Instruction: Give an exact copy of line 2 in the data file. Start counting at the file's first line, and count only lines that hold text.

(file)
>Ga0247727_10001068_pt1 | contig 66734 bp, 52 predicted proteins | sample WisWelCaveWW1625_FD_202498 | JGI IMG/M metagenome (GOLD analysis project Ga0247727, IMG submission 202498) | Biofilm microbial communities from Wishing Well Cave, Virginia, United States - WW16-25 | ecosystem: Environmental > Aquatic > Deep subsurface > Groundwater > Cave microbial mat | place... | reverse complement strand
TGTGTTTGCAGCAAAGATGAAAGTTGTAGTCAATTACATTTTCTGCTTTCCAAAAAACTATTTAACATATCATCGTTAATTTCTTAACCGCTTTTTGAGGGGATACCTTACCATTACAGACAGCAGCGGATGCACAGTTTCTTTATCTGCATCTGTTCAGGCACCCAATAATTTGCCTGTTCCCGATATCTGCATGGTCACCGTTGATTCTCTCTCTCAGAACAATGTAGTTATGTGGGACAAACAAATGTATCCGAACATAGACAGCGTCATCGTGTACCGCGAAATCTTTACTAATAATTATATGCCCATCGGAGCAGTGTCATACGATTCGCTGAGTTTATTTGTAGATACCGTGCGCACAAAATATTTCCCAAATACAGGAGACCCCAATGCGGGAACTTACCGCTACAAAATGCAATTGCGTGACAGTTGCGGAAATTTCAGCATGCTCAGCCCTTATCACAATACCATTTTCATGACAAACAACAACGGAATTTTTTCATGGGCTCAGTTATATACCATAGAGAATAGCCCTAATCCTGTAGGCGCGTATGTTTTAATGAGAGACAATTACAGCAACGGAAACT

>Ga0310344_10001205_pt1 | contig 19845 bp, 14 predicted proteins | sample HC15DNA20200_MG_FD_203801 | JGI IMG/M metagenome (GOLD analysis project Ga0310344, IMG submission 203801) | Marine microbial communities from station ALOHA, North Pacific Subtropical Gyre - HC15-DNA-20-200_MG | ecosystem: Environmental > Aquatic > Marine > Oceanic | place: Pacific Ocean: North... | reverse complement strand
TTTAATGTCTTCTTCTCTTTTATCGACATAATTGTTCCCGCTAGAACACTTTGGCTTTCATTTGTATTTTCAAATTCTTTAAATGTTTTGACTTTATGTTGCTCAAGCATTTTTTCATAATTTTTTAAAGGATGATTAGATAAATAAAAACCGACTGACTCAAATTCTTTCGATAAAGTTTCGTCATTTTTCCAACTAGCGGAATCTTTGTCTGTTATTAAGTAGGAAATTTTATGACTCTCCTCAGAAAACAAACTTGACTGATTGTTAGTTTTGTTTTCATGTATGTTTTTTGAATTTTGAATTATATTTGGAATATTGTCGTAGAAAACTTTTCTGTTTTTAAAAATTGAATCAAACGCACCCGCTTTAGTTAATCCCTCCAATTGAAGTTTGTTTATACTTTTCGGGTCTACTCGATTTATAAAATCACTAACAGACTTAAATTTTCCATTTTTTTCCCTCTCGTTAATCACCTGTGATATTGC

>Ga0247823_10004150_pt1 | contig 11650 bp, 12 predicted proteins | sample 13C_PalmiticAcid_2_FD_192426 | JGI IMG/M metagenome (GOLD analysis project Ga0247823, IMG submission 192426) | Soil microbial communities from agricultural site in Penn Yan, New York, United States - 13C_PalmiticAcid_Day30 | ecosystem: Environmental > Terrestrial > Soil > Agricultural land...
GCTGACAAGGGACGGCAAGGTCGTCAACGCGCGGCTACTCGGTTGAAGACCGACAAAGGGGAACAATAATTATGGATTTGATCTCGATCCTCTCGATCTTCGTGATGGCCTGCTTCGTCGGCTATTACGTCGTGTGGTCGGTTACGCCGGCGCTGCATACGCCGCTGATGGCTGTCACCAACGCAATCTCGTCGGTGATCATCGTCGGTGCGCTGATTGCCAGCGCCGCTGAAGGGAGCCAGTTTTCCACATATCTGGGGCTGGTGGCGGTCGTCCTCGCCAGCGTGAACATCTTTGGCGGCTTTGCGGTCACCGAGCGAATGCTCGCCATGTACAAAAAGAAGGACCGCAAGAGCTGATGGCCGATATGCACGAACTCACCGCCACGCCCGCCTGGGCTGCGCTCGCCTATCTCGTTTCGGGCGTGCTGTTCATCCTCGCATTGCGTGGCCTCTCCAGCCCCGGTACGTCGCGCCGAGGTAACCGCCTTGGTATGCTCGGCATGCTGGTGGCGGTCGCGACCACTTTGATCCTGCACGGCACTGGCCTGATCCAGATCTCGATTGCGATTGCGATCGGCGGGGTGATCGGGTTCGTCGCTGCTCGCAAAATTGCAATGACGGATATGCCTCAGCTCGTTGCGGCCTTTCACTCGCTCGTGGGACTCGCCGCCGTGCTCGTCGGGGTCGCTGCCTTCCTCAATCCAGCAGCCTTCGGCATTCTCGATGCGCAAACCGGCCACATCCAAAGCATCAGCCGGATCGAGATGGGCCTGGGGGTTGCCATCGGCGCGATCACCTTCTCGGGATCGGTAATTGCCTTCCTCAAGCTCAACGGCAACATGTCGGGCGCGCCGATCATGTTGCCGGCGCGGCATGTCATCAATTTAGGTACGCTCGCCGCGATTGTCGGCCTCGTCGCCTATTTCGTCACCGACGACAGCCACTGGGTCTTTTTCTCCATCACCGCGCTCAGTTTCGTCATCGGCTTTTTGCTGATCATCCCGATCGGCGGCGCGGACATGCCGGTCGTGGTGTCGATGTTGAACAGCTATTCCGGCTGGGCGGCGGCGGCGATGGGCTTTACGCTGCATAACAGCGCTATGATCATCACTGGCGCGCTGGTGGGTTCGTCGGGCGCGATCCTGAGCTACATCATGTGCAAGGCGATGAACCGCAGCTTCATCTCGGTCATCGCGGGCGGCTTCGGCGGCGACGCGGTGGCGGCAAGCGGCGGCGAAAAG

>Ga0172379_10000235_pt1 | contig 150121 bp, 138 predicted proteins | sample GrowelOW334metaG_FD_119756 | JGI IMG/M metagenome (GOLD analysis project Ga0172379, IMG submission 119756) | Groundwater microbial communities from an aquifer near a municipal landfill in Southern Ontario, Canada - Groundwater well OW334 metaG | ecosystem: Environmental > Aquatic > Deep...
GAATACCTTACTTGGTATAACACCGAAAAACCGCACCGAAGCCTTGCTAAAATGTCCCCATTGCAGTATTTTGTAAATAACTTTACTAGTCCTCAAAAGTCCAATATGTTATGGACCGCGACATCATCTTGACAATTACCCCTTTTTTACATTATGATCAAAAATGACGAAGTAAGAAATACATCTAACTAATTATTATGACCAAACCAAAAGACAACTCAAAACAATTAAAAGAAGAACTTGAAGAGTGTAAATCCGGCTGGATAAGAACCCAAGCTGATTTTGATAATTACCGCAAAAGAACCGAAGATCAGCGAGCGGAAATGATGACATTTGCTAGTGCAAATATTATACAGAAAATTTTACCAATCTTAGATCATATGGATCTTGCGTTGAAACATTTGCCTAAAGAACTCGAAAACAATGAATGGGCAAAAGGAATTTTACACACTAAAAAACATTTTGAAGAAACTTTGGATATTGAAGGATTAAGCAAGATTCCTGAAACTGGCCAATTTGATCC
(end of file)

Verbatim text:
TGTGTTTGCAGCAAAGATGAAAGTTGTAGTCAATTACATTTTCTGCTTTCCAAAAAACTATTTAACATATCATCGTTAATTTCTTAACCGCTTTTTGAGGGGATACCTTACCATTACAGACAGCAGCGGATGCACAGTTTCTTTATCTGCATCTGTTCAGGCACCCAATAATTTGCCTGTTCCCGATATCTGCATGGTCACCGTTGATTCTCTCTCTCAGAACAATGTAGTTATGTGGGACAAACAAATGTATCCGAACATAGACAGCGTCATCGTGTACCGCGAAATCTTTACTAATAATTATATGCCCATCGGAGCAGTGTCATACGATTCGCTGAGTTTATTTGTAGATACCGTGCGCACAAAATATTTCCCAAATACAGGAGACCCCAATGCGGGAACTTACCGCTACAAAATGCAATTGCGTGACAGTTGCGGAAATTTCAGCATGCTCAGCCCTTATCACAATACCATTTTCATGACAAACAACAACGGAATTTTTTCATGGGCTCAGTTATATACCATAGAGAATAGCCCTAATCCTGTAGGCGCGTATGTTTTAATGAGAGACAATTACAGCAACGGAAACT